The basic outline of the plot of Walkabout makes it seem like an innocuous children's adventure movie rather than the deeply dark study of humanity that it is. The story could be simply related as one of innocents lost in nature, helped out by a mysterious aboriginal boy on a walkabout and connecting with nature in the process. In fact, such a simple reading is encouraged by the opening credits of the film which state:
"In Australia when an Aborigine man-child reaches sixteen, he is sent out into the land. For months he must live from it. Sleep on it. Eat of its fruit and flesh. Stay alive. Even if it means killing his fellow creatures. The Aborigines call it the Walkabout. This is the story of a Walkabout."
But this doesn't begin to truly describe the underpinnings of culture-clash that are at the heart of Walkabout. Roger Ebert described it as "deeply pessimistic" and he has a point. Walkabout portrays nature as brutal and harsh, communication between cultures as an obstacle (possibly insurmountable) and the world as uncaring.
The film begins with shots of the Australian urban environment, surrounded by trees and ocean but ignorant of the nature that consumes it. There are exotic trees, but they are conveniently labeled, and there is a beautiful ocean but the children swim in a pool instead. Outside of work, their father sits alone on a bench and then, at home, stares at his children in the pool without emotion.
Before we can get to know the man and his children, we see them in the family car, parked on a desert plain in the middle of the outback. The father has brought them here, presumably for a picnic, but when the daughter begins setting up the blanket and food something happens that is so inexplicable and shocking, any idea that this might be a cheery family adventure movie is quickly run out the door. Reacting on only her survival instincts, the girl (Jenny Agutter) leads the boy (Lucien John, aka Luc Roeg, the director's son) into the outback in a last ditch hope for rescue.
The girl and boy (the children's names are never given) wander aimlessly, coming upon a small gully of water only to have it dry up by morning. With no survival skills at hand to back up their instincts, death seems certain. Fortunately, they find an aboriginal boy (David Gulpilil) on a walkabout. After unsuccessful attempts by the girl, the boy conveys to the aboriginal boy their need for water and he shows them how to get water from a dry bed. At this point the plot, or what little there is of it, begins. But the real story of Walkabout is how they survive and wander, how Roeg films their actions and how both come together to make a trenchant commentary on the western civilization clashing with the aboriginal natives of Australia.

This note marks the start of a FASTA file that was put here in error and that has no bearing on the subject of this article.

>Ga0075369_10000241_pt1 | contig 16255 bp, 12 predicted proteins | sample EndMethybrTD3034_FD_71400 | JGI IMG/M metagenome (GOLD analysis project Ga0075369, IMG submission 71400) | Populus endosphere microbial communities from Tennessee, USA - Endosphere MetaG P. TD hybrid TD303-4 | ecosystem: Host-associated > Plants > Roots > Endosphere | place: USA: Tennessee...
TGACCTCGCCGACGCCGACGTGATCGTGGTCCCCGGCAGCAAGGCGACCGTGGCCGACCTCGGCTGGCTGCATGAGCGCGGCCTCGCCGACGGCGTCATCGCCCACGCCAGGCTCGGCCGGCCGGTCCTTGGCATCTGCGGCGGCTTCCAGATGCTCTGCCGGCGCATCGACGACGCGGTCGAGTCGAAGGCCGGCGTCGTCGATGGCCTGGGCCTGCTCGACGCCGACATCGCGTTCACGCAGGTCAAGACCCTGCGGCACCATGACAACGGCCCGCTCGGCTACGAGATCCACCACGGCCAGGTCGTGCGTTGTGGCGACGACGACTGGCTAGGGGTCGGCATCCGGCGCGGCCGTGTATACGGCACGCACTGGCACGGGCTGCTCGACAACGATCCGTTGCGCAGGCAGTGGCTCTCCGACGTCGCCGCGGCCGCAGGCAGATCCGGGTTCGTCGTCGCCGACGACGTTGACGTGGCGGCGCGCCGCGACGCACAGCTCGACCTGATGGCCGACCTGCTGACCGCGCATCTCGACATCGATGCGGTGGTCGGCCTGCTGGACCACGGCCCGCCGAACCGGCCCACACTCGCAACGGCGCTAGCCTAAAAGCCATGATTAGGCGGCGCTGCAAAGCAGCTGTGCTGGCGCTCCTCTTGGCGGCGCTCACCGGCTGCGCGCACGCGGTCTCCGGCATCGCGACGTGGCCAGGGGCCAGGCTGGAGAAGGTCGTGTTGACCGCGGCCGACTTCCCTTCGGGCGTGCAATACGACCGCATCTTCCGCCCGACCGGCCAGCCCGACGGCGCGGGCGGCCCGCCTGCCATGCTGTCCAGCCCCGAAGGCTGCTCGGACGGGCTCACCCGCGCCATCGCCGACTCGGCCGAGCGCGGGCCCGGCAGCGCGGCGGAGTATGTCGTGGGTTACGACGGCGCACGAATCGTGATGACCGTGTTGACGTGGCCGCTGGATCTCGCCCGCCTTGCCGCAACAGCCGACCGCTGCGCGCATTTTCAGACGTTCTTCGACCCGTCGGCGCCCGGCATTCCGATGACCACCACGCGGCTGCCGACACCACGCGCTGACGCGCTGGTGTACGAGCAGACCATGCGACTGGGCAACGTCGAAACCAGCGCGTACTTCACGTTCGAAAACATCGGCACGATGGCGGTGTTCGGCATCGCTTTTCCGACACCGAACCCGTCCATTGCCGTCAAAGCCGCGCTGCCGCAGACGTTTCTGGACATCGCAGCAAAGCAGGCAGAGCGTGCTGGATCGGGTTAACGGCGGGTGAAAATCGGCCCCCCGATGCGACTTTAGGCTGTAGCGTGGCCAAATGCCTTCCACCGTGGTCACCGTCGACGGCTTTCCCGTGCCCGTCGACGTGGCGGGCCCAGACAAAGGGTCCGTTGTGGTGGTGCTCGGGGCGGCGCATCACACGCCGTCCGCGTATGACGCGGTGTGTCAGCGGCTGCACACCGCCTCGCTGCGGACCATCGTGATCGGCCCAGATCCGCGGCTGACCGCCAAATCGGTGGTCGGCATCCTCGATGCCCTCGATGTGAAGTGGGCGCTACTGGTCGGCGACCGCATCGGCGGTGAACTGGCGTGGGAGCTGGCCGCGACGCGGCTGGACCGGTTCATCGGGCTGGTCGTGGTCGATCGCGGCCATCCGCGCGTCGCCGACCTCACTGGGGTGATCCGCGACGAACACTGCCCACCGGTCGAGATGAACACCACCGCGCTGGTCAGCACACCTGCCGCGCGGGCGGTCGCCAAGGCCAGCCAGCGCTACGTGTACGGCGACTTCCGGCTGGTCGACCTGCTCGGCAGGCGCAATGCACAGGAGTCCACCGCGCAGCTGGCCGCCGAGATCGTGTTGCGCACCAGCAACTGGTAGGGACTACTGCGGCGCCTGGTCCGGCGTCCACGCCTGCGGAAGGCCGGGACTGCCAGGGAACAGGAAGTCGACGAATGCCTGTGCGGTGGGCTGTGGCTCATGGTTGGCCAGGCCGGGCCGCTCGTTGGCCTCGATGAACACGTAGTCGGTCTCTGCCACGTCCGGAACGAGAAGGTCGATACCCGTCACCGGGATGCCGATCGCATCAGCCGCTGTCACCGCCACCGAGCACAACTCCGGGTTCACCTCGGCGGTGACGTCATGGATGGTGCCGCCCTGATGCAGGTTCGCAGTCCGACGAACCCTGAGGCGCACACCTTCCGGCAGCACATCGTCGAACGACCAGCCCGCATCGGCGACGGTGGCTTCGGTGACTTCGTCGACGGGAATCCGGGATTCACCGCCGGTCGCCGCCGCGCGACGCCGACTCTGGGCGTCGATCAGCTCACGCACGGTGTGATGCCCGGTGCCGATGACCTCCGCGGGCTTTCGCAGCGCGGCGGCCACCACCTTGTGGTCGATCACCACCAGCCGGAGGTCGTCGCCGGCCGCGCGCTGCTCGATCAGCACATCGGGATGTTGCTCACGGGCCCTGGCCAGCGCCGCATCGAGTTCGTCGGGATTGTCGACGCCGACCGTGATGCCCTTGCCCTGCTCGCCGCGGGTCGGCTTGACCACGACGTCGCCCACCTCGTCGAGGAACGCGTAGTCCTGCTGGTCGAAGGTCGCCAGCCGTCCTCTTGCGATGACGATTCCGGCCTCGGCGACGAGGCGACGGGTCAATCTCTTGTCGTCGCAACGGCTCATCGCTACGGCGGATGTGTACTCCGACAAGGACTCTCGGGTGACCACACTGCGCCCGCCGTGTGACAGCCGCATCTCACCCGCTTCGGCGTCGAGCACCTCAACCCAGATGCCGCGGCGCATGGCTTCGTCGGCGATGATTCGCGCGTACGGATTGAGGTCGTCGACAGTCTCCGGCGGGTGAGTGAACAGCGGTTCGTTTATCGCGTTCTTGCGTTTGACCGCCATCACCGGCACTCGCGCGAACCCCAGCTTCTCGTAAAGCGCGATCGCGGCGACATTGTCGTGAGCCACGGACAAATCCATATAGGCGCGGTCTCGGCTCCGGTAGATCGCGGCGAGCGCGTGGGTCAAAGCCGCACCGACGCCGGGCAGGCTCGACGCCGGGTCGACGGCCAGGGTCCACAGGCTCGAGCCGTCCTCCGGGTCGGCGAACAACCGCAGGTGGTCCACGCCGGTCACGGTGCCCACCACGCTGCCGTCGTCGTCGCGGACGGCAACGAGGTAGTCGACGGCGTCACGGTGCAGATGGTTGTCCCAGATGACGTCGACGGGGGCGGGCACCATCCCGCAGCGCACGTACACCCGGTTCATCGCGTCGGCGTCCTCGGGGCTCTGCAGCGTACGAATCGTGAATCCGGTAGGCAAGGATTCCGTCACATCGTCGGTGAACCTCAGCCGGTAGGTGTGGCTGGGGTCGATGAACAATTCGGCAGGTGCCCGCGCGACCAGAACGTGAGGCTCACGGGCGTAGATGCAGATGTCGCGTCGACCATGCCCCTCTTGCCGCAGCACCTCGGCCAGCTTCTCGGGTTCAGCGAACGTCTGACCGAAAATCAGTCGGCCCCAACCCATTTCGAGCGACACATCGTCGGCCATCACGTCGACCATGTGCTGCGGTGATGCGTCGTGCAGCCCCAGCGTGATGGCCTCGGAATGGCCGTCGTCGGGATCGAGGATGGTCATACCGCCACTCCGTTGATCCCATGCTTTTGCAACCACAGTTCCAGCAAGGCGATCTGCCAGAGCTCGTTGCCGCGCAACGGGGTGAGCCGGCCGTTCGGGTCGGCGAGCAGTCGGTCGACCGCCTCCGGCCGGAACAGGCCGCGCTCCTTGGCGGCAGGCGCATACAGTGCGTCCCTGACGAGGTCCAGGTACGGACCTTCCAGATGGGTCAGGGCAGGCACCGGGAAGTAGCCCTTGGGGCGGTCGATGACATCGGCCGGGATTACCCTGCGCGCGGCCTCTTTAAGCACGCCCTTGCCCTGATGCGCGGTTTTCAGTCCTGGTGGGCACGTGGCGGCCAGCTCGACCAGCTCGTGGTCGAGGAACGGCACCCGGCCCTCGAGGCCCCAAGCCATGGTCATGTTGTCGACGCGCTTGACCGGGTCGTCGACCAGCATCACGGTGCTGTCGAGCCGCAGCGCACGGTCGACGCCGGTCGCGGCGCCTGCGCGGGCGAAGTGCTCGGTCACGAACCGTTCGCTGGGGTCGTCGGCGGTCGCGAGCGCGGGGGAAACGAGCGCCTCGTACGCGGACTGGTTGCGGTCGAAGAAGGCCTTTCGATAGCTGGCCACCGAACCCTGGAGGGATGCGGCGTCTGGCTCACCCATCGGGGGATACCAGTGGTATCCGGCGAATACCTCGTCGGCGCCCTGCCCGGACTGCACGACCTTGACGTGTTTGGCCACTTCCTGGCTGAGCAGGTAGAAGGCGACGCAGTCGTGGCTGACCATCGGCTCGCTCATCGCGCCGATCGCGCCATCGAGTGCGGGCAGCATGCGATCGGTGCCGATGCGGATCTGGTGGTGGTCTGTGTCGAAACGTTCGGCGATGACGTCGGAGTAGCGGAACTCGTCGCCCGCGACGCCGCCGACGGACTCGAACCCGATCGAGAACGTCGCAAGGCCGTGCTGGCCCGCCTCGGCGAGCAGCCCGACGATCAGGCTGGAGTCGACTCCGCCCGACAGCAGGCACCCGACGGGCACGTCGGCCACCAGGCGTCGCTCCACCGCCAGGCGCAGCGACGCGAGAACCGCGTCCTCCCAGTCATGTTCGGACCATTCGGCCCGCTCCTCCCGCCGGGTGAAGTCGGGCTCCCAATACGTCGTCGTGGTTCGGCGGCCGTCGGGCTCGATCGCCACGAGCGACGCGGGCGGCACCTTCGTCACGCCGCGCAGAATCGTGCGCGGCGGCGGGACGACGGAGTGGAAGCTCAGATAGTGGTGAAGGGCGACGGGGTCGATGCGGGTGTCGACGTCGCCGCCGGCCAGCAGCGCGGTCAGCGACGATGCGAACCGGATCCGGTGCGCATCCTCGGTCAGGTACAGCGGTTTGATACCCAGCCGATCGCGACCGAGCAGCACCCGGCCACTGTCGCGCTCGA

Nicolas Roeg had worked as a cinematographer on films as varied as The Masque of the Red Death (1964), The Caretaker (1963) and Fahrenheit 451 (1966) eventually taking on co-directing duties with Performance in 1970 before finding the perfect vehicle for his first solo outing as a director, Walkabout. It was a film Roeg had long wanted to make since reading the book (the book the film was based upon was published in 1959 by author Donald G. Payne, writing under the pseudonym James Vance Marshall) but not until British playwright Edward Bond did a treatment for him was he convinced it could work. The problem was that previous attempts to translate it to film resulted in long, dialogue-filled screenplays that worked against the simple beauty of the work. Bond took on the task of adapting the book and knowing his audience, Nicolas Roeg himself, turned in a screenplay decidedly succinct: Fourteen pages. Roeg loved it. A short outline of a screenplay like that meant that Roeg could employ visuals to tell almost the entire story. In fact, the dialogue in Walkabout is almost as superfluous as that found in a Jacques Tati film, used for only the barest of details that the visuals cannot express. And the visuals are a mix of the beautiful and the horrifying.
The outback is filled with a real sense of vitality and liveliness as animals and people, shadows and clouds, and plants and watering holes play off of each other and dance in and out of a dizzying collection of dissolves, cross-cuts and freeze-frames to make the images before our eyes become the narrator in our heads. But there is also brutality including very real violence against animals in which kangaroos and buffalos are beaten and pierced and shot only to be skinned and gutted and eaten. This is not a movie for viewers queasy with the idea of watching actual footage of animal slaughter as there is plenty such footage and it is graphically detailed.
Throughout the film Roeg's eye is concerned with the communication, or lack thereof, of the two cultures. The girl and boy communicate well enough with the aboriginal boy to stay alive but never understand who he is or why he is there. Actions late in the film only compound the confusion between the two cultures as the aboriginal boy misses as many signals from his wards as they do from their guide. Roeg shows children alone in the world, at risk and fighting for their own survival but never gives in to cheap sentiment or empty victories of overcoming the odds. They survive as best they can and Roeg observes it, succeeding admirably in visually detailing a harsh and brutal environment with no emotion and no sentimentality. The real triumph of the film is that Roeg is content to let the observation be enough.
Producer: Si Litvinoff, Max L. Raab, Anthony J. Hope
Director: Nicolas Roeg
Screenplay: Edward Bond
Cinematography: Nicolas Roeg
Art Direction: Terry Gough
Music: John Barry
Film Editor: Antony Gibbs, Alan Pattillo
Cast: Jenny Agutter (Girl), Lucien John (White Boy), David Gulpilil (Black Boy), John Meillon (Man), Robert McDara (Man), Pete Carver (No Hoper), John Illingsworth (Young Man), Hilary Bamberger (Woman).
by Greg Ferrara